Faced with languishing ridership, Metro Transit is cleaning up its trains, adding more police on the light-rail lines and improving its technology to make riding the bus more reliable.
In addition, the transit agency said its new plan to improve service quality includes investing in promising new bus routes and launching an anti-harassment campaign rewarding passengers who exhibit “positive behavior,” according to Wes Kooistra, Metro Transit’s newly appointed general manager.
“Our customers want to feel safe, they want facilities to be comfortable and clean, and they expect fellow riders to be respectful,” Kooistra said Tuesday. “Customers are tired of people smoking pot and cigarettes on the trains, they want trash to be cleaned up and they want the unsanitary conditions to be addressed. And we want that, too.”
The improvements, some of which have already been rolled out, will cost about $1.5 million from Metro Transit’s $55 million reserve fund.
But Kooistra stressed that fund will be spent on operations by 2023, adding the Legislature must step up with a sustainable funding stream for local transit to maintain the enhancements.
“We’ve held vacancies, eliminated investments in new routes, held back service improvements, we’ve really focused on keeping service on the street,” Kooistra said. “It was felt that it was the responsible thing to do. But we continue one-time fixes and Band-Aids for a budget that needs sustainable funding.”
The Walz administration has proposed a one-eighth-cent sales tax in the seven-county metro area, as well as a 0.375 percent increase in the motor vehicle sales tax to maintain the bus, light rail and commuter rail system — moves expected to raise close to $1 billion over the next decade.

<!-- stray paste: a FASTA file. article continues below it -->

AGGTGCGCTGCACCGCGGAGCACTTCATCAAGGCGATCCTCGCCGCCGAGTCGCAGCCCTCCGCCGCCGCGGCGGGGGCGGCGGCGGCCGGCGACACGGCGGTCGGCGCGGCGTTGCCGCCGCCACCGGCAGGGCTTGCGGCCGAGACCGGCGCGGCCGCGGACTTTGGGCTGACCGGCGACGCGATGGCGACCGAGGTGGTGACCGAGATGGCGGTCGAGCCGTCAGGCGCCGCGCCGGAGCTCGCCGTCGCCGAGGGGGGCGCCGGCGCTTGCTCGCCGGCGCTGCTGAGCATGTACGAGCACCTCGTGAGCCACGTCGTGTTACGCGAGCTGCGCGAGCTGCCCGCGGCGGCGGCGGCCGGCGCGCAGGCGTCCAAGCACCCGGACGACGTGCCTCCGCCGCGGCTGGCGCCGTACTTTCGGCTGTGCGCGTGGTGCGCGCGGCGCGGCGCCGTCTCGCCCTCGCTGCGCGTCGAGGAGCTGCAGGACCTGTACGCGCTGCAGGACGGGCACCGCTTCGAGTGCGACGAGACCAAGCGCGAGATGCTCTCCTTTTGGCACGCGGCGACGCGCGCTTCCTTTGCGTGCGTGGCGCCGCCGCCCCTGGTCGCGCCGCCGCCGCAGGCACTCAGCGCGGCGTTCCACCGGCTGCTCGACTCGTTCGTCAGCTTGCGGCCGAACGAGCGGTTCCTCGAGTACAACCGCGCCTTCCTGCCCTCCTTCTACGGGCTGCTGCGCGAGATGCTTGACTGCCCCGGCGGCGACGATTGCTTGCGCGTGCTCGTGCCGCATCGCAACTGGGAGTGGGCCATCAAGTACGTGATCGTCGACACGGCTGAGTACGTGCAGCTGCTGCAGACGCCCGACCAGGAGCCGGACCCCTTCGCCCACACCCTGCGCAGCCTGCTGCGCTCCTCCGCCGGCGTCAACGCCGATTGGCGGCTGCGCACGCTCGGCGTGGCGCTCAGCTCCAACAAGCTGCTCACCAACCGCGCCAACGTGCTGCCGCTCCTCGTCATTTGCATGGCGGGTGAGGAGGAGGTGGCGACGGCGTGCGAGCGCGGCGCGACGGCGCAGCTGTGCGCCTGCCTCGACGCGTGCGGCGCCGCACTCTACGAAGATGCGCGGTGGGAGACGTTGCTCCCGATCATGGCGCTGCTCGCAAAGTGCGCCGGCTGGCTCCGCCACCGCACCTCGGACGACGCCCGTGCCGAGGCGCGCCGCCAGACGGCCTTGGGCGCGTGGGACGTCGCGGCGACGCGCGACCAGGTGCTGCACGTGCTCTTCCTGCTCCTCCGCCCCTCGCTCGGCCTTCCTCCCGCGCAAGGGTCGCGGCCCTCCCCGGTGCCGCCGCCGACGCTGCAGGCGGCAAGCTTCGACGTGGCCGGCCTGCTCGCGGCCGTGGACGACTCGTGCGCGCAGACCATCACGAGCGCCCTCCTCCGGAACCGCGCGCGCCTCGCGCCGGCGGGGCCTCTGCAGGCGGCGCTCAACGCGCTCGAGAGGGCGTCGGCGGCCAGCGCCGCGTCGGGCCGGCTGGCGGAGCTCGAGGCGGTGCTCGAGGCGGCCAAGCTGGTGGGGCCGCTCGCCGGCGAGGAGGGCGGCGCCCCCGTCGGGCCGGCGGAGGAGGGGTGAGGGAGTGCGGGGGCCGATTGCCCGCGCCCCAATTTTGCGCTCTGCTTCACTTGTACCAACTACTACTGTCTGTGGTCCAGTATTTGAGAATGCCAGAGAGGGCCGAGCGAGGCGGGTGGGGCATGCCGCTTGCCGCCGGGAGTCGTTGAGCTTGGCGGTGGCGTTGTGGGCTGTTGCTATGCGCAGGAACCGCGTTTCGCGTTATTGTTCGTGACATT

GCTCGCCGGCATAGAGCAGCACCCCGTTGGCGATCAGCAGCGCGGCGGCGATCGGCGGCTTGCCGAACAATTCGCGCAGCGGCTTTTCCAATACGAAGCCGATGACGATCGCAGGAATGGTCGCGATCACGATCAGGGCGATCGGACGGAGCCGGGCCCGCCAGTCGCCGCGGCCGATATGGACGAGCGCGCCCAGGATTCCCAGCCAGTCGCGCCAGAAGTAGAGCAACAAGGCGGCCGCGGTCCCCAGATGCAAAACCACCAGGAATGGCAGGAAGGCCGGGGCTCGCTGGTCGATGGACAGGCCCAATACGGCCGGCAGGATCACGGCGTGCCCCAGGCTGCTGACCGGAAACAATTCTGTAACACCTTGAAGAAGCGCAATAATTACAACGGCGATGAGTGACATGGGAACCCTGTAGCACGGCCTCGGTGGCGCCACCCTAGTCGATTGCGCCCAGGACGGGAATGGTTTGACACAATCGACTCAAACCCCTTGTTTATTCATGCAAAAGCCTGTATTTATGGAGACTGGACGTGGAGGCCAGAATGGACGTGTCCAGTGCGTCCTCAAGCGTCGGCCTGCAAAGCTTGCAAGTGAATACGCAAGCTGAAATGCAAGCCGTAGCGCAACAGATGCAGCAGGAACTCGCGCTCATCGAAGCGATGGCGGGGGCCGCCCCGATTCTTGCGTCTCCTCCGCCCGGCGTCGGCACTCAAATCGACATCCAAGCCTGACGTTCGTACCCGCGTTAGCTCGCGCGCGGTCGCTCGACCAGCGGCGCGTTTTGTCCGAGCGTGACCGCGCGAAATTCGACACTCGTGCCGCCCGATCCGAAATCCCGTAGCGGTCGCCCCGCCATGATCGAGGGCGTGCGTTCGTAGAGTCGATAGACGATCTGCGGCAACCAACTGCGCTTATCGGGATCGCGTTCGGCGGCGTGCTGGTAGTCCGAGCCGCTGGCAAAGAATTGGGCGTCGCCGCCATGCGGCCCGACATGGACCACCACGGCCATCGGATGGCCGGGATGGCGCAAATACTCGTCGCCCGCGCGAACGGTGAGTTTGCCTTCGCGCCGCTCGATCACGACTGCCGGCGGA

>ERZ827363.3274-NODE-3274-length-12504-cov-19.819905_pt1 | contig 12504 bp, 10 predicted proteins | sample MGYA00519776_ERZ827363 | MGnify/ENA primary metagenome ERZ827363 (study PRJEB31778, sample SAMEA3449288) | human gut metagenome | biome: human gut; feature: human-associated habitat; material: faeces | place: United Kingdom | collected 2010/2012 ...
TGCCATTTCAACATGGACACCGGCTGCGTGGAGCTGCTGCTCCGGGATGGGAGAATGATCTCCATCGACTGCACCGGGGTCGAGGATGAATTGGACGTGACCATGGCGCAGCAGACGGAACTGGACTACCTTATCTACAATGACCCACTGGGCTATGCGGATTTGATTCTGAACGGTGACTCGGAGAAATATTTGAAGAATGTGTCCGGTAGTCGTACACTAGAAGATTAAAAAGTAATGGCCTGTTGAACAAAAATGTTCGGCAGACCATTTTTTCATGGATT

Whether these tax increases will gain traction at the Capitol — particularly among the tax-averse, light-rail leery Republicans who control the Senate — is unclear.
In January, Metro Transit added plainclothes officers on Blue and Green line light-rail trains to handle nuisance issues, such as smoking, loud music and disruptive behavior.
Since then, the number of citations on the Green Line, which connects the downtowns of Minneapolis and St. Paul, have tripled, and arrests have more than doubled. On the Blue Line, which links downtown Minneapolis to the Mall of America, citations are up 150 percent and arrests rose 180 percent.
Part of the plan bolsters uniformed Metro Transit police officers on both lines, including using personnel who normally work desk jobs.
They will conduct fare checks and establish more of a presence at trouble spots, including the addition of two officers at the Brooklyn Center Transit Center, and two patrolling the Chicago-Lake Street Transit Center and the Lake Street/Midtown Blue Line light-rail stop.
Data show that’s where the greatest number of issues and concerns are, Kooistra said.
Metro Transit does not yet have details on how it would reward passengers for good behavior.
Safety and nuisance issues are the main reason so-called “choice” riders — those who have a car — abandon transit.
Those passengers are critical for Metro Transit to maintain its ridership, which was about 81 million in 2018, down slightly from the previous year.
While light-rail ridership increased 9 percent, local bus service declined by 4 percent last year.
“Mass transit needs the mass to be successful,” said Yingling Fan, a professor of urban and regional planning at the University of Minnesota’s Humphrey School of Public Affairs. “It’s a vicious cycle, if it’s underutilized then it’s underfunded.”
“That’s why the choice rider is so important,” she said.
In 2016, about 60 percent of Metro Transit’s riders had a vehicle.
Metro Transit plans to add three people to its transit control center in Minneapolis, which provides customers with real-time schedule information and support for the smartphone app. It also responds to passengers who text or call with safety issues and handles social media communications that provide alerts for service issues.
Kooistra conceded that this winter “was one of the worst in recent memory” because of snow, ice and record cold. Light-rail breaks, where contracting steel rails split, were four times higher than normal, causing service delays for repairs.
In addition, many of the system’s 12,000 bus stops were snowed in, and buses themselves got stuck on snowy roads.
“All of this impacts service reliability and the customer experience,” he said. “It’s been a really tough winter.”